The ancient city of Toletum was already an important Celtiberian and Roman settlement when the court and capital of the Visigothic kingdom of Toledo (mid-6th century) were established there, converting it into the first city of the Iberian Peninsula.
It was the seat of the most important Spanish Christian archdiocese and the backdrop for important church councils. After falling into Muslim hands in the 8th century it continued to exercise political leadership, as the capital of both the Middle March and of one of the most powerful taifas of the Peninsula.
The City of Three Cultures
When Toledo was conquered for the Christians by Alfonso VI in 1085, it became the first major Muslim city to fall into Christian hands and form part of the Kingdom of Castile. Toledo was converted into a melting pot between the Christians who had participated in the conquest (the Archbishop of Toledo remained the primate of Spain) and the population of Mozarabic Christians, Moors and Jews, whose disparity of interests did not affect their coexistence in a community that had thrived for centuries under the general tolerance of the Castilian kings. The Toledo of the Three Cultures saw exceptional cultural exchanges, including the 12th- and 13th-century School of Translators, so crucial to transmitting knowledge of Greek, Roman and Arabic cultures.
The capital of Castile and the Habsburgs
Toledo was often a capital, first of Castile and later of the Spanish dynasty of the Habsburgs, under Charles I (r. 1516-1556) and Philip II (r. 1556-1598). During the 13th and 14th centuries it continued to grow demographically and economically, on the basis of burgeoning industrial and crafts activities including fabrics, silk, weaponry and coin-making. Two decisions that profoundly affected the social fabric of Toledo were taken, however, by the Catholic Monarchs: the creation of the Tribunal of the Inquisition, which was established in Toledo in 1485, and an Edict of Expulsion of the Jews enacted in 1492.
Scene of the Revolt of the Comuneros (1520), Toledo reached its maximum splendour during the 16th century when it applied the Renaissance style to works commissioned by royalty and the church. The turning point came in May 1561, when Philip II decided to move the Court to the town of Madrid.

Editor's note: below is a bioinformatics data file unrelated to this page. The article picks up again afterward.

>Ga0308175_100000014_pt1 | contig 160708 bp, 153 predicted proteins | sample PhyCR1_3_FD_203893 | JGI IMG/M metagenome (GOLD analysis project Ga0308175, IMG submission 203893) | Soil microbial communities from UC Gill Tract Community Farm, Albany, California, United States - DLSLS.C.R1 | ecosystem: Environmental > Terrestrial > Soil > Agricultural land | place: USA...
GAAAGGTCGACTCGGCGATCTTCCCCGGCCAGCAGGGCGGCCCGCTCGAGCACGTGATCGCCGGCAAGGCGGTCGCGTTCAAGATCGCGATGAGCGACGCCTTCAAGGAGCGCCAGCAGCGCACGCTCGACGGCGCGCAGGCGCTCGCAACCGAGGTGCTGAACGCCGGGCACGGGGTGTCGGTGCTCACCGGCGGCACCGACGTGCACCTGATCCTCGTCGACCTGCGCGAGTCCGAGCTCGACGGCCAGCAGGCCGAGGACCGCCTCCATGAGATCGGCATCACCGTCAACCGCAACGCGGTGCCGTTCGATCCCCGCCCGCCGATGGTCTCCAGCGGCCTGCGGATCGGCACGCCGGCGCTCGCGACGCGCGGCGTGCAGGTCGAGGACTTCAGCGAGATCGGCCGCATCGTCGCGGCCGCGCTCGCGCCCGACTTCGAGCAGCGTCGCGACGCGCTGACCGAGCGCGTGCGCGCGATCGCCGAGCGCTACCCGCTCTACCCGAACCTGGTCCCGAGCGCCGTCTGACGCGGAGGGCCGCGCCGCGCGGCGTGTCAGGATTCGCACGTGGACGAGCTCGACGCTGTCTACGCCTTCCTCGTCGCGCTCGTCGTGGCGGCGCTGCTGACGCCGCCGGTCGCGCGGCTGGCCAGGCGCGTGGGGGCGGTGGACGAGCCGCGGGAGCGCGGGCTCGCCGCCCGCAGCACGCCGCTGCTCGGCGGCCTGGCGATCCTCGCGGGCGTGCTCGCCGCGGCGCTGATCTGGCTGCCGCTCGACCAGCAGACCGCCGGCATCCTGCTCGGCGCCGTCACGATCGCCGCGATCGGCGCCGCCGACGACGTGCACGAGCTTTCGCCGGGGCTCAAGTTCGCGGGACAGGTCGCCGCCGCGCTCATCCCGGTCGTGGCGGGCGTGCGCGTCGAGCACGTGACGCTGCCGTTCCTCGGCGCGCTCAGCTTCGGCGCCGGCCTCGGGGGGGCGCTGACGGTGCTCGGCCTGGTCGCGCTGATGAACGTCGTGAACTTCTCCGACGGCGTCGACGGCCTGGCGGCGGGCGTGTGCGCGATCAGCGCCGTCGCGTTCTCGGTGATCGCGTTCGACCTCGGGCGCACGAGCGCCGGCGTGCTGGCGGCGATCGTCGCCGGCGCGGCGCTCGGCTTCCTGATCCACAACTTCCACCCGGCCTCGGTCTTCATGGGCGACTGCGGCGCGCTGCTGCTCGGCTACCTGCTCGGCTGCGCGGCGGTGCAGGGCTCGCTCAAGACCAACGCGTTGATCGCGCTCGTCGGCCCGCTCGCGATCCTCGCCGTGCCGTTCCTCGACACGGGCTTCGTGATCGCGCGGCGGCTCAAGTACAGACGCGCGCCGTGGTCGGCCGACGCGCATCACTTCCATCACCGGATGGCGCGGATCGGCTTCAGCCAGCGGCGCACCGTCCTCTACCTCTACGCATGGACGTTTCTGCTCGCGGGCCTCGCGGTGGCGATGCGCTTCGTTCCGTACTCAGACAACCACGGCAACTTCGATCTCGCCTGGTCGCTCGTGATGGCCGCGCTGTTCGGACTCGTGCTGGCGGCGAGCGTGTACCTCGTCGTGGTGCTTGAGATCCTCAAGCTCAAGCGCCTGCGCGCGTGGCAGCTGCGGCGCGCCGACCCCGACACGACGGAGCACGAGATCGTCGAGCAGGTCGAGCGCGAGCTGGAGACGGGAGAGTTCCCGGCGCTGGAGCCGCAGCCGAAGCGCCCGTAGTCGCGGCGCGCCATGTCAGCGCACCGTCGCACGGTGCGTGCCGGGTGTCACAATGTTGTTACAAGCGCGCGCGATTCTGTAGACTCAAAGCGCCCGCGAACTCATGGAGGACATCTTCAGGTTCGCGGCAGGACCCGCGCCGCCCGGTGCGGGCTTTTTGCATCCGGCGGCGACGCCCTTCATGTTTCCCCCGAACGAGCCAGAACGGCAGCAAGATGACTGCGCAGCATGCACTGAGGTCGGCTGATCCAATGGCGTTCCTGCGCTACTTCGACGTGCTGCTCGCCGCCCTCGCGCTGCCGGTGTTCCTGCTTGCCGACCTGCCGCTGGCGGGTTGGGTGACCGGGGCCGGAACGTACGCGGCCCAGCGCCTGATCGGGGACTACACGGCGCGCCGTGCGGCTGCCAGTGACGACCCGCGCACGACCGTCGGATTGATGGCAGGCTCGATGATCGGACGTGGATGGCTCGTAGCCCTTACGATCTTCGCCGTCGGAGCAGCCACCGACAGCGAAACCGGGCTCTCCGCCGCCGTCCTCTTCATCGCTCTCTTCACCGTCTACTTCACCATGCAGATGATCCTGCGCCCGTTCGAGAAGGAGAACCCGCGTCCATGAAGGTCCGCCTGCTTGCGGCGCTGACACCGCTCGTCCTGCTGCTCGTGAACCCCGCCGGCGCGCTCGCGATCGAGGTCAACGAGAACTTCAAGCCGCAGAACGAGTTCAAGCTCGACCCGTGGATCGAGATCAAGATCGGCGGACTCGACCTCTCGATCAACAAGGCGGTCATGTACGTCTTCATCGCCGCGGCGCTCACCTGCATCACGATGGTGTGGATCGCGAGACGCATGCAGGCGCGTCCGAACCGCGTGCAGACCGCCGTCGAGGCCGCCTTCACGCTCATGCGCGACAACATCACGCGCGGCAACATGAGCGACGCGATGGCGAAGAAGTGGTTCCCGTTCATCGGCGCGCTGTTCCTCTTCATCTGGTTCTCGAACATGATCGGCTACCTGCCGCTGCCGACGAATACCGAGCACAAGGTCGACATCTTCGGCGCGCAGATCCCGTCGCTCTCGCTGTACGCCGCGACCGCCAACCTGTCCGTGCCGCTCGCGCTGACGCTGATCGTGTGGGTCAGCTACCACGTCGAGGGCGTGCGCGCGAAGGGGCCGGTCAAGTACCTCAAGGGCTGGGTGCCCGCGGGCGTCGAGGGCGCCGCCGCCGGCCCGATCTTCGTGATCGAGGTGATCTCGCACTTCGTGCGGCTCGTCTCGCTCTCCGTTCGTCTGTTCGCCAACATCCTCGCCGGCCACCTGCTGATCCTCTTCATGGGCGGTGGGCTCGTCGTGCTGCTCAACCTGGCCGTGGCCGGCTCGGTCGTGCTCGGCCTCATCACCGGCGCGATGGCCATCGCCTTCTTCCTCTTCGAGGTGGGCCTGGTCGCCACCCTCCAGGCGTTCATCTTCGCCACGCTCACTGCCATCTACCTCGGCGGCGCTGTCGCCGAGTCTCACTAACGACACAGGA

In time, Toledo became less a city and more a town. The population dropped to an average of 12,000 people during the 18th and 19th centuries. A resurgence took place in the second half of the 20th century, thanks to the industrialization of Spain from the 1960s and the town’s proximity to Madrid.
Toledo’s heritage in buildings and monuments is such as to make of it a veritable city-museum. UNESCO added Toledo to its World Heritage list in 1986. The declaration referred to the entire old quarter, lying within a sickle-shaped area formed by the river Tagus and the town walls. Successive cultural and artistic traditions in Toledo have resulted in the accumulation of a rich heritage of unique buildings and monuments. Several gateways survive in the old walls, including the Puerta de Bisagra (restored by Alonso de Covarrubias in 1550), the Puerta de Alfonso VI or Vieja de Bisagra (built in 838 by the Moors and refurbished in the Plateresque style), the Puerta del Sol (Mudéjar, 14th century), the Puerta del Cambrón (rebuilt in the 16th century) and the Puerta de Valmardón (with 9th-10th century remains).
Moorish art in Toledo shows certain similarities with Cordoban art. Splendid key buildings have been preserved, primarily two mosques: Christ of the Light (999) modelled on the Mosque of Cordoba (but with a Romanesque-Mudéjar style chancel added in the 12th century) and the very similar Las Tornerías.
Mudéjar and Sephardic art
Toledo is crucial for an understanding of the birth and expansion of Mudéjar art. The most important examples include the Churches of St. Andrew, Santiago del Arrabal (13th century) and St. Vincent (16th-18th centuries) and the tower of the Gothic <b>Church of St. Thomas (15th century). Noble houses and palaces in the Mudéjar style include the Casa de Mesa and the palaces of Taller del Moro (14th century), Fuensalida and Galiana (11th-14th centuries). Also preserved are Jewish buildings with Mudéjar features, including two synagogues: Tránsito (14th century), today the Sephardic Museum, and Santa María la Blanca (13th century).
From the Gothic to the neo-Classical
The Gothic style was introduced with the construction of the magnificent Cathedral of Toledo, begun in 1226 and completed in 1493. Another Gothic building is the Monastery of San Juan de los Reyes (15th century). The most outstanding Renaissance buildings are the Hospitals of Tavera and Santa Cruz de Mendoza (16th century). Also worth mentioning are the refurbished Alcázar (16th century), the Archbishop’s Palace and the Convent of St. Clement.
We should not overlook the painters who worked in Toledo during this long century, most importantly El Greco (1576-1614), whose work is preserved in several religious buildings and in museums such as the Museum of Santa Cruz and the Museum of El Greco. Noteworthy for their Baroque style are the Churches of St. Ildefonsus and St. John the Baptist and, in the neo-Classical tradition, the Lorenzana Palace, now home to the University of Toledo.
Municipal Tourism Board
Plaza del Consistorio, 1
Tel: +34 925 254 030